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Riders for the Flag

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John Philip Sousa

John Philip Sousa (ed. Frederick Fennell)

General Info

Year: 1927 / 1968
Duration: c. 2:26
Difficulty: III (see Ratings for explanation)
Publisher: Alfred Music
Cost: Score and Parts - $70.00   |   Score Only - $9.00


Full Score
C Piccolo
Oboe I-II
Bassoon I-II
E-flat Soprano Clarinet
B-flat Soprano Clarinet I-II-III
E-flat Alto Clarinet
B-flat Bass Clarinet
B-flat Contrabass Clarinet
E-flat Alto Saxophone I-II
B-flat Tenor Saxophone
E-flat Baritone Saxophone
B-flat Cornet I-II-III-IV
B-flat Regimental Trumpet I-II
Horn in F I-II-III-IV
Trombone I-II-III
String Bass
Percussion, including:

  • Bass Drum
  • Snare Drum
  • Crash Cymbals
  • Field Drum


None discovered thus far.

Program Notes

This march was composed at the request of Colonel Osmun Latrobe, Regimental Commander of the 4th U.S. Cavalry, and was dedicated to Colonel Latrobe, his officers and men. It is unusual in construction in that this is the only Sousa march with a coda.

- Program Note from John Philip Sousa: A Descriptive Catalog of His Works

Sousa was a devoted horseman and a dedicated rider, hence his musical interest in the colorful cavalry units of the U.S. Army. The galloping figure, the rhythm of massed hooves resulting from the motions of horses on the move, presented him with six-eight patterns that are compellingly set forth in this wonderful march. Two more such marches, also listed among his best, are Sabre and Spurs and Black Horse Troop, and all three date from a highly productive period in the mid-1920s when the house of Sam Fox Publishing Company, Inc., had become his last publisher.

Sousa’s love of horses led him to purchase a beautiful black Arabian steed, which he called Aladdin. No magic servant, this horse threw him, wrenching his right shoulder and causing him thenceforward to adopt a conducting style in which he swung his arm from the elbow rather than the shoulder.

Riders for the Flag, composed and published in 1926, is a remarkable essay in seeming simplicity. Choice of tempo at which to play it comes from the lightness of character that is built into the texture of the music itself rather than from the dictates of any official march cadence.I have always felt it on the bright side. The example of tempo, as well as other elements in this style that are familiar from my recording of it, are incorporated in this publication. Rhythmically and harmonically, this march is both a pure distillation of his early two-step, dance-march style, and a perfect blending of his popular dance with the layer-cake contrapuntal piling-on regimental march style, which he first made famous in Semper Fidelis. The resulting music must be played in a texture of comparative lightness, with particular care to the remarkably effective bass lines in the second strain and in the trio.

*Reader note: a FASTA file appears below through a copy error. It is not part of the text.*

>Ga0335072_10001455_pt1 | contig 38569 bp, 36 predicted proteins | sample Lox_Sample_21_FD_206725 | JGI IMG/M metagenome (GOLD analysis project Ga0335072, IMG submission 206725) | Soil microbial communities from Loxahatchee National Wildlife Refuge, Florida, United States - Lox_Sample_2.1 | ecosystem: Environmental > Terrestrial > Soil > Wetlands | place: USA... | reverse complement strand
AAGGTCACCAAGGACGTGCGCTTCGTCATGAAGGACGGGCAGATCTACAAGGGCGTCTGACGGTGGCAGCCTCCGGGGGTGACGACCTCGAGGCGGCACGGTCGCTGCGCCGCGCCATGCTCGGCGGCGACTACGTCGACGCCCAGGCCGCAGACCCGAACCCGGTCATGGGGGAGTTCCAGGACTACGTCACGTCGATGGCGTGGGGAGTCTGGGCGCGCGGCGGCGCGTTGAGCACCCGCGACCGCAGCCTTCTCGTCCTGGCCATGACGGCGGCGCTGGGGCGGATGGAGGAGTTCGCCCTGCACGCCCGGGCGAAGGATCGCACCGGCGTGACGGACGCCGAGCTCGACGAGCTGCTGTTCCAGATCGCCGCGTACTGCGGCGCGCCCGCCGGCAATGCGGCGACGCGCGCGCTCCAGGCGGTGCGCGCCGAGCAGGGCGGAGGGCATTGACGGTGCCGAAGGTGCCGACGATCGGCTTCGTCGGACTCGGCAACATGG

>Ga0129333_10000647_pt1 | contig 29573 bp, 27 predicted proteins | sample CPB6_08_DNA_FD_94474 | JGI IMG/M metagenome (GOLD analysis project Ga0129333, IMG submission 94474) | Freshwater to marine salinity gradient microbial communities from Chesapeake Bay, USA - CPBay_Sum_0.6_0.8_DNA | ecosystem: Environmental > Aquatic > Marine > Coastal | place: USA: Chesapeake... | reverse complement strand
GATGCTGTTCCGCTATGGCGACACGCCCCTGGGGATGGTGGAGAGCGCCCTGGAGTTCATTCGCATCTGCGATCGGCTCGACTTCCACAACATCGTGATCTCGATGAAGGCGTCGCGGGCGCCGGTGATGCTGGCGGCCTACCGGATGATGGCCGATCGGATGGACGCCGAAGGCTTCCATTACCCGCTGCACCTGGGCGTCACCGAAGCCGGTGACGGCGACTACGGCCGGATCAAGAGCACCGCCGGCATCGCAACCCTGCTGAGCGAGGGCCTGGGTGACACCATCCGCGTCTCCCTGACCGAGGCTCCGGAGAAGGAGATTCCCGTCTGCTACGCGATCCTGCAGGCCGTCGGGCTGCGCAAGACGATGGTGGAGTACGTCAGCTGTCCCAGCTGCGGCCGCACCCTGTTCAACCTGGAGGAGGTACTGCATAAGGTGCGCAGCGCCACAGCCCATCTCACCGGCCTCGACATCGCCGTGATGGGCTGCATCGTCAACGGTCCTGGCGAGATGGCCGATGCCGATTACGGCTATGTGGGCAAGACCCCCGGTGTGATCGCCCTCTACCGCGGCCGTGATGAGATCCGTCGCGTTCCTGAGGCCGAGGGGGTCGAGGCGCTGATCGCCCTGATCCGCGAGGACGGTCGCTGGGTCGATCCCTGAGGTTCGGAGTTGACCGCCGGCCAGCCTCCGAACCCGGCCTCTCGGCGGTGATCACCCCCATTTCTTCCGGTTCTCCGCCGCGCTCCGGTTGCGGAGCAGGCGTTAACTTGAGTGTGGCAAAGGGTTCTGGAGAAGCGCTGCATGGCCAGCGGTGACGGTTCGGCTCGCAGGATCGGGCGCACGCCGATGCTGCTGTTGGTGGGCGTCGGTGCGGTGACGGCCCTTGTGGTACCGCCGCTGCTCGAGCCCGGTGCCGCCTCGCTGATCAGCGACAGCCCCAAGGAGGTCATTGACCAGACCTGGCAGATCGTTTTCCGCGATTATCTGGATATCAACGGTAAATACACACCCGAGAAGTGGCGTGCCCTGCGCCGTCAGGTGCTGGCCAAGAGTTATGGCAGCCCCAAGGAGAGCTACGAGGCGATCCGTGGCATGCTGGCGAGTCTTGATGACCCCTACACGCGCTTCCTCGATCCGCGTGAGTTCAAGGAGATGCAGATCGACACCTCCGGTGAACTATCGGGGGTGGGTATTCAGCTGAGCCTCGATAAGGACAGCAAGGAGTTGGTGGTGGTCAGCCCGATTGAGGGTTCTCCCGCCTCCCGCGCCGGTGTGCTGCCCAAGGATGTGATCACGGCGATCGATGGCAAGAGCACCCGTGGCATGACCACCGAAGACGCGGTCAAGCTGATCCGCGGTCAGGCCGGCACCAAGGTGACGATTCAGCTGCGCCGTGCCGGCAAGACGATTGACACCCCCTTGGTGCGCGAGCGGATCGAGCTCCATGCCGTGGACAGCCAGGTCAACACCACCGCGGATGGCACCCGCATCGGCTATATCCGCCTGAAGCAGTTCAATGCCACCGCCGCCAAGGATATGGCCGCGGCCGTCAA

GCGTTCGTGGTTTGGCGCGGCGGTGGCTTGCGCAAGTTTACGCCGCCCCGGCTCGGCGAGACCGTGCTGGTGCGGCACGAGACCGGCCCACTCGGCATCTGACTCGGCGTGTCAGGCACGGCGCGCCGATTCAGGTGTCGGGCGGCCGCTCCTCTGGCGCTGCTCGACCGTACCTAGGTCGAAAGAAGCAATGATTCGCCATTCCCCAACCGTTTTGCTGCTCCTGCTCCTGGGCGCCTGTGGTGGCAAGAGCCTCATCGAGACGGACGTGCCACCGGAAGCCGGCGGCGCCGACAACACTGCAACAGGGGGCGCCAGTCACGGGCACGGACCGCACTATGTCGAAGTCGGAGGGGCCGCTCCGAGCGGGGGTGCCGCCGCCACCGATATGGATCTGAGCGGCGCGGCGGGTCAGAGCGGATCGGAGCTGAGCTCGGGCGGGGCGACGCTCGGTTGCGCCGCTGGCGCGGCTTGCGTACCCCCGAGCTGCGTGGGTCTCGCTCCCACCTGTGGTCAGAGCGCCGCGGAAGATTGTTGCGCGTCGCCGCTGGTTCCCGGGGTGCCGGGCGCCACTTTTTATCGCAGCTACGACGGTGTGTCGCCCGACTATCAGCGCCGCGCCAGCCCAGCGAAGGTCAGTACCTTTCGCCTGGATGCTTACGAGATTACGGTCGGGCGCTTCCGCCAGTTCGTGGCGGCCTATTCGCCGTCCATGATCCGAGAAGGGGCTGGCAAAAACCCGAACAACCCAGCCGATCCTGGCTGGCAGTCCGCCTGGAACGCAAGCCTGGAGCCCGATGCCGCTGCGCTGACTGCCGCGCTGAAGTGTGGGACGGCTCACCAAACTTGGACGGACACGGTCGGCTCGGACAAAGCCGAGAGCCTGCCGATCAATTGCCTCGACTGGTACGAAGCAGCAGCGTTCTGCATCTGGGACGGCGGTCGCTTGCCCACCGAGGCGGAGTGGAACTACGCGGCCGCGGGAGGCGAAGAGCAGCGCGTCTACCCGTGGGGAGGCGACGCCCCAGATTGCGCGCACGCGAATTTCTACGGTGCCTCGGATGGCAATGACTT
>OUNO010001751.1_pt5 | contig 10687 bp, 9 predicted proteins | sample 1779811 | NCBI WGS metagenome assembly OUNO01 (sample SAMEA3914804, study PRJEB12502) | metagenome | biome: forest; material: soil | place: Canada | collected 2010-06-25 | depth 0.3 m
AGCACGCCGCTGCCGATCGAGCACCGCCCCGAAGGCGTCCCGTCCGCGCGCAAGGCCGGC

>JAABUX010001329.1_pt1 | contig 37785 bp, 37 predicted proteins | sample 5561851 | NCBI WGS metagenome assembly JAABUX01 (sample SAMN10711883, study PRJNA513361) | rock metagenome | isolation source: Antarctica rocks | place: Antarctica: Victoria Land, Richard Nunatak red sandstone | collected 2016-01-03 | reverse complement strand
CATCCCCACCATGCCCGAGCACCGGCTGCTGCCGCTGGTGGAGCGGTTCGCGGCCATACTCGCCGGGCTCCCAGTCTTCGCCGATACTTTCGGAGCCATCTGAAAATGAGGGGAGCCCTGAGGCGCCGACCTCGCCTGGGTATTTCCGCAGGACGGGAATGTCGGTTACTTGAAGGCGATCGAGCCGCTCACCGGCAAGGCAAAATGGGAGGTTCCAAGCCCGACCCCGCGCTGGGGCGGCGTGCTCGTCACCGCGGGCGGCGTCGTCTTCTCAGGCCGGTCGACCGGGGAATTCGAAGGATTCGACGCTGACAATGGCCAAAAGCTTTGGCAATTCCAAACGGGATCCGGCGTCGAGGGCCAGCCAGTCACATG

The regimental march characteristics, which dominate Riders for the Flag from the trio onward and which begin with the cavalry bugle figures of the first sixteen bars, demand absolute clarity of line for the three principal elements: cornets and trumpets, basses and baritones, and reeds. The final strain, with its euphonious trombone counterpoint and persistent bugle calls, leads to Sousa’s surprise ending, the four-bar tag in which, with quotation from the old bugle march You’re in the Army Now, Sousa ends his little march masterpiece on a humorous note.

The original edition of Riders for the Flag is scrupulously preserved in this handsome new issue. All I have endeavored to do in my editing is to clarify ambiguous nuances, dynamics, and inconsistent articulations or phrasings that probably arose in the original march-size format simply because of the cramped character of that miniature page. The visual problem is hereby eliminated as are the treble clef mid-range brass and E-flat alto parts, obsolete as doublings; the piccolo in D-flat has been transposed to C. The percussion parts have been separated by instrument and their articulations clarified. The parts that Sousa provided for regimental trumpets are incorporated into those for cornets and trumpets.

It is recommended that both the characteristically loose-slung field drum be used together with the conventional snare drum and that the bass drum tension be slack, its heads undamped, and that the instrument be played with a hard beater.

- Program Note by Frederick Fennell


State Ratings

  • Kansas: IV


To submit a performance please join The Wind Repertory Project

  • Lockport (Ill.) Township High School Wind Symphony (Alex Kaminsky, conductor) - 18 December 2021 (2021 Midwest Clinic)
  • University of Tennessee (Knoxville) Symphonic Band (Michael Stewart, conductor) - 16 November 2021
  • Baylor University (Waco, Texas) Wind Ensemble (J. Eric Wilson, conductor) – 5 March 2019
  • Western Illinois University (Macomb) Concert Band (Matt Thomas, conductor) – 26 October 2016
  • Eastman School of Music (Rochester, N.Y.) Wind Orchestra (Mark Davis Scatterday, conductor) – 25 September 2017
  • United States Army Band (Ft. Myer, Va.) (Richard K. Henebry, conductor) – 16 June 2016
  • Catskill Valley Wind Ensemble (Oneonta, N.Y.) (Scott Rabeler, conductor) – 15 November 2015
  • Gold Coast Wind Ensemble (Thousand Oaks, Calif.) (Clinton H. Dawley, conductor) – 7 June 2015
  • Southern Colorado (Canon City) Community Band (Mike Nolan, conductor) - 29 March 2015
  • Sierra Nevada Winds (Yuba City, Calif.) (Robert Halseth, conductor) - 22 November 2014
  • Southern Winds (Central Florida) (Matt Tavera, conductor) - 12 July 2012

Works for Winds by This Composer

Adaptable Music

All Wind Works


  • Bierley, P. (1973). John Philip Sousa: A Descriptive Catalog of His Works. University of Illinois Press; Urbana, pp. 67.
  • Sousa, J.; Fennell, F. (1968). Riders for the Flag [score]. S. Fox Pub. Co.: New York.